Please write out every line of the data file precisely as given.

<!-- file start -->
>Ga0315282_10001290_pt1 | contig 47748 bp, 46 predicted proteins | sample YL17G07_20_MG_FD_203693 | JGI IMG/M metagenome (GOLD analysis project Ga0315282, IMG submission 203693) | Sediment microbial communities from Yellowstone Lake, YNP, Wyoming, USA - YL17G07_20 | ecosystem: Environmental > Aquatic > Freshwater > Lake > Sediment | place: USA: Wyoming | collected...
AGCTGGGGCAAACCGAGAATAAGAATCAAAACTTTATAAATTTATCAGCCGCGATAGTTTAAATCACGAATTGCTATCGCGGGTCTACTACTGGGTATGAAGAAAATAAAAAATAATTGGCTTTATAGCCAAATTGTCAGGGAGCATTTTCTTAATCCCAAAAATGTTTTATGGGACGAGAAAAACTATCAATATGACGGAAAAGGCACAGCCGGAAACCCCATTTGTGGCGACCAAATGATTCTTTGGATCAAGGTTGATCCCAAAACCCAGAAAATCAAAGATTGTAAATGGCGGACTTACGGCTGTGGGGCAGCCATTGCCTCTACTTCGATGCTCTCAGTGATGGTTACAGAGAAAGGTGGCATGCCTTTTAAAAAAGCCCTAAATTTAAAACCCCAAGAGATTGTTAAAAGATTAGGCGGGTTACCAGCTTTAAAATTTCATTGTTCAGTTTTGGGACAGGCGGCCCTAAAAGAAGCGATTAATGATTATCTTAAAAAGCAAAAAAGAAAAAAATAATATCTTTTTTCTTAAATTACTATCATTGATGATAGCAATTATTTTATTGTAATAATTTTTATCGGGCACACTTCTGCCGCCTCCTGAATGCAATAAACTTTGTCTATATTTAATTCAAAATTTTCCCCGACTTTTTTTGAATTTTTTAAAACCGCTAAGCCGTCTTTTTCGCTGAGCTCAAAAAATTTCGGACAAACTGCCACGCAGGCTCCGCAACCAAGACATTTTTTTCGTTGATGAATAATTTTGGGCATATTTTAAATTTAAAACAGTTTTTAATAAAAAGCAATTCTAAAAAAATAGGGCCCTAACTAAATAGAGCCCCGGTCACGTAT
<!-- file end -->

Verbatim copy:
>Ga0315282_10001290_pt1 | contig 47748 bp, 46 predicted proteins | sample YL17G07_20_MG_FD_203693 | JGI IMG/M metagenome (GOLD analysis project Ga0315282, IMG submission 203693) | Sediment microbial communities from Yellowstone Lake, YNP, Wyoming, USA - YL17G07_20 | ecosystem: Environmental > Aquatic > Freshwater > Lake > Sediment | place: USA: Wyoming | collected...
AGCTGGGGCAAACCGAGAATAAGAATCAAAACTTTATAAATTTATCAGCCGCGATAGTTTAAATCACGAATTGCTATCGCGGGTCTACTACTGGGTATGAAGAAAATAAAAAATAATTGGCTTTATAGCCAAATTGTCAGGGAGCATTTTCTTAATCCCAAAAATGTTTTATGGGACGAGAAAAACTATCAATATGACGGAAAAGGCACAGCCGGAAACCCCATTTGTGGCGACCAAATGATTCTTTGGATCAAGGTTGATCCCAAAACCCAGAAAATCAAAGATTGTAAATGGCGGACTTACGGCTGTGGGGCAGCCATTGCCTCTACTTCGATGCTCTCAGTGATGGTTACAGAGAAAGGTGGCATGCCTTTTAAAAAAGCCCTAAATTTAAAACCCCAAGAGATTGTTAAAAGATTAGGCGGGTTACCAGCTTTAAAATTTCATTGTTCAGTTTTGGGACAGGCGGCCCTAAAAGAAGCGATTAATGATTATCTTAAAAAGCAAAAAAGAAAAAAATAATATCTTTTTTCTTAAATTACTATCATTGATGATAGCAATTATTTTATTGTAATAATTTTTATCGGGCACACTTCTGCCGCCTCCTGAATGCAATAAACTTTGTCTATATTTAATTCAAAATTTTCCCCGACTTTTTTTGAATTTTTTAAAACCGCTAAGCCGTCTTTTTCGCTGAGCTCAAAAAATTTCGGACAAACTGCCACGCAGGCTCCGCAACCAAGACATTTTTTTCGTTGATGAATAATTTTGGGCATATTTTAAATTTAAAACAGTTTTTAATAAAAAGCAATTCTAAAAAAATAGGGCCCTAACTAAATAGAGCCCCGGTCACGTAT